- Written by Ben Jacklet
- Category: Mountain Characters
- Published: February 12, 2015
- Last Updated: February 17, 2015
Family and friends gathered to celebrate the life of the great Mount Hood photographer and popular Oregon character Dick Powers last weekend at a jam-packed memorial service at the main gym of Portland State University's Stott Center.
Powers, a World War Two veteran who served in the 10th Mountain Division in Italy, photographed Mount Hood with a sense of gentle respect for more than four decades, and his stately black and white images still adorn the main lodge at Mt. Hood Meadows.
Here is a beautiful Dick Powers composition courtesy of Dave Tragethon and Meadows, showing the Blue Chair in 1970:
Mt. Hood Meadows President Matthew Drake and Tragethon both spoke at the emotional memorial service for Powers on Sunday.
Tragethon said that when he first met Powers 20 years ago, "It was his enthusiasm for the mountain and for his craft that first struck me. Whether it was shooting faces for our orientation videos, or shooting the face of Mt. Hood, he brought the same professionalism, energy and passion to his work."
In addition to his work as a photographer, Powers was also a decorated war veteran and a family man whose life and adventures were fondly remembered at the service by his daughters Ellen Driscoll, Debbie Metzler, Beth Powers and Martha Rainey.
During WW II, Powers fought with the legendary 10th Mountain Division in Italy, earning the Bronze Star for meritorious service in combat in the Apennine Mountains and the Po Valley.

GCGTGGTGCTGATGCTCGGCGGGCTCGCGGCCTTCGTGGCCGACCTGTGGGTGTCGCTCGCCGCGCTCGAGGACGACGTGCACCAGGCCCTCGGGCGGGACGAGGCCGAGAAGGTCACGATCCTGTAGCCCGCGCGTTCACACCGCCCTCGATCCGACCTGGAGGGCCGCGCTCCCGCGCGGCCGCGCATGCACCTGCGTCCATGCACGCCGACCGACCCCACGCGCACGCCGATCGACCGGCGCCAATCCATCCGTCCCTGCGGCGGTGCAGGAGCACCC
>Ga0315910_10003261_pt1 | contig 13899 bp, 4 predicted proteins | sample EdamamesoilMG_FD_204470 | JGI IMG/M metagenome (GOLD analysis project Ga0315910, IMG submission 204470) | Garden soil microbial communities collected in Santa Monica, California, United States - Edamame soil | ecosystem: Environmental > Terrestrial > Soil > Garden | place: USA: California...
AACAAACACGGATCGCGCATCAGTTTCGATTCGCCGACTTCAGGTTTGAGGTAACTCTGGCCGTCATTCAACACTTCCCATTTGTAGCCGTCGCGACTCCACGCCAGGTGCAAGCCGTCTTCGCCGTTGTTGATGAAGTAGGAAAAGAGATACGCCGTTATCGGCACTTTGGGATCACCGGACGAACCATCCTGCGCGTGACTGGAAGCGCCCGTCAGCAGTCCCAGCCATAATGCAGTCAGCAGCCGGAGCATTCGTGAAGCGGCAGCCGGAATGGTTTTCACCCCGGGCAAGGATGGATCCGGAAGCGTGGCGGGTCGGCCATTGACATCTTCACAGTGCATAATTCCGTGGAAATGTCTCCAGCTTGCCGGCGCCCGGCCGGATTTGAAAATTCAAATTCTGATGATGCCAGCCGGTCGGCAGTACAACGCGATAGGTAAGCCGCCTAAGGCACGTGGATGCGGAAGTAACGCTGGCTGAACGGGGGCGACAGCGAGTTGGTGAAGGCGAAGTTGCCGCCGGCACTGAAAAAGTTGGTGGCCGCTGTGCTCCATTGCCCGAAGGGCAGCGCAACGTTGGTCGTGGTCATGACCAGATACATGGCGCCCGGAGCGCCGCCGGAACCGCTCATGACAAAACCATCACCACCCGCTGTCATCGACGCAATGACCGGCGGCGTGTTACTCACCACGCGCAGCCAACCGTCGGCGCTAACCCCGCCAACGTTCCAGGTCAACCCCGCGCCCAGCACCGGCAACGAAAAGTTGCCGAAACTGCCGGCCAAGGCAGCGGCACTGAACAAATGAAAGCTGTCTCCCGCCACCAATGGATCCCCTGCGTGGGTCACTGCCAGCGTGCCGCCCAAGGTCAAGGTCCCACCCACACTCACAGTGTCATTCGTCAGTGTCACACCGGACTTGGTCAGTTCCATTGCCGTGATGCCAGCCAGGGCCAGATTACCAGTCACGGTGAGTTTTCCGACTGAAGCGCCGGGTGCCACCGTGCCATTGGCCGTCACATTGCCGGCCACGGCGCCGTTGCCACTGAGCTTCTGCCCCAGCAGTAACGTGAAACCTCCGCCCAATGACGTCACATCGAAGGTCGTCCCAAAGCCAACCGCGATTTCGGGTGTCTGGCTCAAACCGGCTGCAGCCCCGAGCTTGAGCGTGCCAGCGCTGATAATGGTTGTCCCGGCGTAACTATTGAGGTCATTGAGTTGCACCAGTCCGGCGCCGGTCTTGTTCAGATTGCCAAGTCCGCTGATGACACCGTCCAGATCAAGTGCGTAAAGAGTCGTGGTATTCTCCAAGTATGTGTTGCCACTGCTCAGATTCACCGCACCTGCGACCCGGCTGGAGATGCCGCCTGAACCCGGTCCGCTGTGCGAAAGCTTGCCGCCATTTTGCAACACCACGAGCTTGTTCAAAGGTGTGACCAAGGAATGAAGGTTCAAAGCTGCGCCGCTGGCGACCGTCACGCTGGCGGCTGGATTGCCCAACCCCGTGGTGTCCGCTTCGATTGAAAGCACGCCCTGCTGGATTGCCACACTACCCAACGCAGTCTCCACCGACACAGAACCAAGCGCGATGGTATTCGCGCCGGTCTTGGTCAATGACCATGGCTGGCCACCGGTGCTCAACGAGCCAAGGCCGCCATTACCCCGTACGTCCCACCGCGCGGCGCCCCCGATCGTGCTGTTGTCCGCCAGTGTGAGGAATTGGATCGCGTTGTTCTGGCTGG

After the war, he married Jean Autrey, and the couple settled in Portland, where Dick opened the Gresham Sport Shop. He returned to active duty in 1949, and served as commander of the Military Police in Seoul during the Korean War.
From 1958 to 1963, Dick served as an instructor at the U.S. Army Cold Weather and Mountain School in Ft. Greely, Alaska.
In 1965, he retired from the Army with the rank of lieutenant colonel and returned to Portland to pursue a career as a photographer. He started his own business, Powers Photos n' Video, and created movies, videos and still photography for Mt. Hood Meadows, the Portland Rose Festival and Portland State University's athletic department.
His work with Meadows began even before the resort first opened in 1967. He was friends with Meadows founder Franklin Drake and a beloved character around the mountain for many years. In a remembrance published on the Meadows website, Tragethon wrote:
We will miss Dick Powers, but he will not be forgotten. His talent, contribution and devotion to this company are well documented, with every picture he took, photo he framed and video he produced. And while Dick would say all he did was take pictures, his loyalty, his can-do approach, his strong yet gentle demeanor helped shape this company. He did more than capture Mt. Hood Meadows on film. He helped create what we have become.
Dick Powers died on Jan. 17, 2015, with his wife and daughters by his side. He is survived by his wife of 69 years, Jean Autrey Powers; his daughters Ellen Driscoll, Debbie Metzler, Beth Powers and Martha Rainey; nine grandchildren; and two great-grandchildren. Donations in his honor may be made to the Wounded Warrior Project or to Ronald McDonald House Charities.
Here is a video memorial to Dick Powers edited by Craig Adkins, from Dave Tragethon and Mt. Hood Meadows: